Capturing the human heart. Life is hard in every stage of development. Just as we need IQ to do well in school, we need life intelligence (LQ) to do well in life. Winning the world but losing one’s soul is not real success because a self-centered, unethical life could be very lonely and miserable. A truly rewarding life enjoys a high level of well-being and, at the same time, makes a significant contribution to humanity. A well-lived life is also one of relating well to others and adapting well to all the demands of life. It is a matter of life intelligence rather than good luck to live such a blessed life.   This...

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The Courage to Live Well and Die Well (2017 Life Education International Academic Conference, Taiwan)

Breno Machado Abstract This paper proposes that the best way to lead a good life is to pursue a life of meaning, virtue, and happiness through self-transcendence. This meaning hypothesis was developed from the perspective of second wave positive psychology (PP 2.0), which sees mature happiness or well-being as situated in the context of suffering and the dark side of human existence. According to this perspective, the only kind of happiness that can be sustained during adversities is mature happiness, which is based on the psychological and spiritual maturity of learning to be at home with oneself, others, and...

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Reflections on My Psychology Career: Where I Came From, and Where I Am Going

Thomas Somme Dr. Paul T. P. Wong’s autobiography, A Lifelong Search for Meaning: Lessons on Virtue, Grit, and Faith, is published in weekly installments. Stay updated here. This currently unnumbered chapter will be the second last chapter of the autobiography. “I suffer, therefore, I rejoice.” This paradoxical statement sums up my entire academic career in psychology. Burdened by a long history of suffering in China, growing up during Japanese occupation and civil war, and enduring decades of discrimination and marginalization in North America, it is inevitable that I look at life and psychology through a different prism (see my online autobiography)....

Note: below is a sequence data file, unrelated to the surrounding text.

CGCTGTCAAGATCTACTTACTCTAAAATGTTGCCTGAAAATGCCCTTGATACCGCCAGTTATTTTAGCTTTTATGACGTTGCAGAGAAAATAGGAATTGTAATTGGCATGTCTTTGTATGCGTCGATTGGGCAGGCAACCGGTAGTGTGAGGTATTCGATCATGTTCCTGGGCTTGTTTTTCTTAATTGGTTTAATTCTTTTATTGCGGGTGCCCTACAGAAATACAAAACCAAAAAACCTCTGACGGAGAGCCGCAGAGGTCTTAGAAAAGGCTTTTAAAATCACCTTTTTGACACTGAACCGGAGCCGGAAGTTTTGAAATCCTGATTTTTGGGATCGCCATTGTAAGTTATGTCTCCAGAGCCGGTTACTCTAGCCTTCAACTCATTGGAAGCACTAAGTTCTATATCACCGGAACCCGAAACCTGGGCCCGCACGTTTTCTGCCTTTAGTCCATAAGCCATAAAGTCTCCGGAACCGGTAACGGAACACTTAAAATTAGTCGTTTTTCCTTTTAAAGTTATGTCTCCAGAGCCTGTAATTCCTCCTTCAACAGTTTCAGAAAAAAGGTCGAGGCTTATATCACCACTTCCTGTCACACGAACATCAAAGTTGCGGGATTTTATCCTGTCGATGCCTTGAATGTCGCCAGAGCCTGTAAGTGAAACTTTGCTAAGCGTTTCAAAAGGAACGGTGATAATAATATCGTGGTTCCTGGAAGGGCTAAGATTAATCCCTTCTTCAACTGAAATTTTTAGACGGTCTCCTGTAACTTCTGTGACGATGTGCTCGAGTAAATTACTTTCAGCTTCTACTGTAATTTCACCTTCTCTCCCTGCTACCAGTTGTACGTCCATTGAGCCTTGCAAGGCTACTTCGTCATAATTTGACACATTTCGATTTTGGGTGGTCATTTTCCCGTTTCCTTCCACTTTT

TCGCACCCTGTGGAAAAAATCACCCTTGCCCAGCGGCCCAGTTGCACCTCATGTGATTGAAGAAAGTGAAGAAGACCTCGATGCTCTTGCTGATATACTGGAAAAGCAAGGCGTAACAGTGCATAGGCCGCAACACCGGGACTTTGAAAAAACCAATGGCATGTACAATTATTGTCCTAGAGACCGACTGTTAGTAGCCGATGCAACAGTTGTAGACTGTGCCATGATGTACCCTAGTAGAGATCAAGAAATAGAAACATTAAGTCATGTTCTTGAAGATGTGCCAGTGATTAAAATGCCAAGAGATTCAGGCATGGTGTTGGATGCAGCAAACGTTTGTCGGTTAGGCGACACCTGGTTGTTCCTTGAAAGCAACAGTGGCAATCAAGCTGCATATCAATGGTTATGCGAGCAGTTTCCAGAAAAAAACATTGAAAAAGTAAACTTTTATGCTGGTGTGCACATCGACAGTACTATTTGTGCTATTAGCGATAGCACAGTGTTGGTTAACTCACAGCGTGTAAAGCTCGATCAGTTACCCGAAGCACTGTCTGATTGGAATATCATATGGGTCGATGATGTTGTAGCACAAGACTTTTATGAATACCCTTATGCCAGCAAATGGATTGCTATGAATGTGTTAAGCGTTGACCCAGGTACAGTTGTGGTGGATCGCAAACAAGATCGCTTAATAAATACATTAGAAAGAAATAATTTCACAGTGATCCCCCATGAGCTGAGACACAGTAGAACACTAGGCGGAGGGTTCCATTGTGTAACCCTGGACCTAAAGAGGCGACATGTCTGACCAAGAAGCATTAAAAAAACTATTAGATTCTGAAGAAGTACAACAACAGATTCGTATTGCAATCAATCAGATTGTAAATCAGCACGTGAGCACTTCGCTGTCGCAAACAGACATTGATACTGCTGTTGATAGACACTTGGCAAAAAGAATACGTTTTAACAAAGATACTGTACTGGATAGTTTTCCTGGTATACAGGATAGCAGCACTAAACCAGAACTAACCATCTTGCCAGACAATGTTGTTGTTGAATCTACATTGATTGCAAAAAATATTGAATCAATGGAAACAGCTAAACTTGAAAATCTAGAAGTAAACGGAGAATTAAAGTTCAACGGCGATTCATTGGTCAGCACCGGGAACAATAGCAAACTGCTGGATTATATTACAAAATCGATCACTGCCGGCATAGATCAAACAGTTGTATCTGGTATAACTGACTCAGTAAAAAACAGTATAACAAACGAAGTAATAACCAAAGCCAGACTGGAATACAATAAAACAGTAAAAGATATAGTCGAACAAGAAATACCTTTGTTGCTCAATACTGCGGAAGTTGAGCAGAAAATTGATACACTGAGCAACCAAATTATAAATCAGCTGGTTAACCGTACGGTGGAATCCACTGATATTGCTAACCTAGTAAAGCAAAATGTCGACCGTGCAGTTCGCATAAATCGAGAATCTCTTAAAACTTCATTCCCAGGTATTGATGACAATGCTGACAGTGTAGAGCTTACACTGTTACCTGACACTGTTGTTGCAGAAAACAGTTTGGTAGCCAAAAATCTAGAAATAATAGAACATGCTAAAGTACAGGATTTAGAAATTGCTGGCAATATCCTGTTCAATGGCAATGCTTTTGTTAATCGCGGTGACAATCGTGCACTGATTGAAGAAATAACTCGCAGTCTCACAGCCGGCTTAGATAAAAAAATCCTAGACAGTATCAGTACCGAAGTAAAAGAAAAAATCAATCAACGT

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Death Acceptance and the Meaning-Centered Approach to End-of-Life Care

Ray Hennessy Authors Co-authored with David F. Carreño, M.A. University of Almeria, Spain, and Beatriz Góngora Oliver, M.S., Torrecardenas Hospital, Almeria, Spain. The final examination that faces all of us is how to die well. Death anxiety, just like test anxiety, in and by itself will not enable us to pass this final test. How can we best prepare ourselves to defeat this common enemy? Is there any way to cure this dread? There is a trend in favor of hospice and palliative care over aggressive attempts to prolong lives (Teno et al., 2013). The increasing acceptance of physician-assisted...

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Paul T. P. Wong’s Contribution to Existential Therapy

Hans-Peter Gauster Meaning therapy (MT; Wong, 2010, 2016) is also known as meaning-centered counseling and therapy (MCCT). It is based on Frankl’s logotherapy, but is extended to integrate with cognitive-behavioral therapy and positive psychotherapy. Thus, it is a pluralistic approach to counseling and therapy that focuses on the fundamental human needs for meaning and relationship. It is a comprehensive way to address all aspects of meaning in life concerns in a supportive therapeutic relationship (Vos et al., in press).   The motto for meaning therapy is, “Meaning is all we have; relationship is all we need.” Meaning therapy assumes that when these two essential human...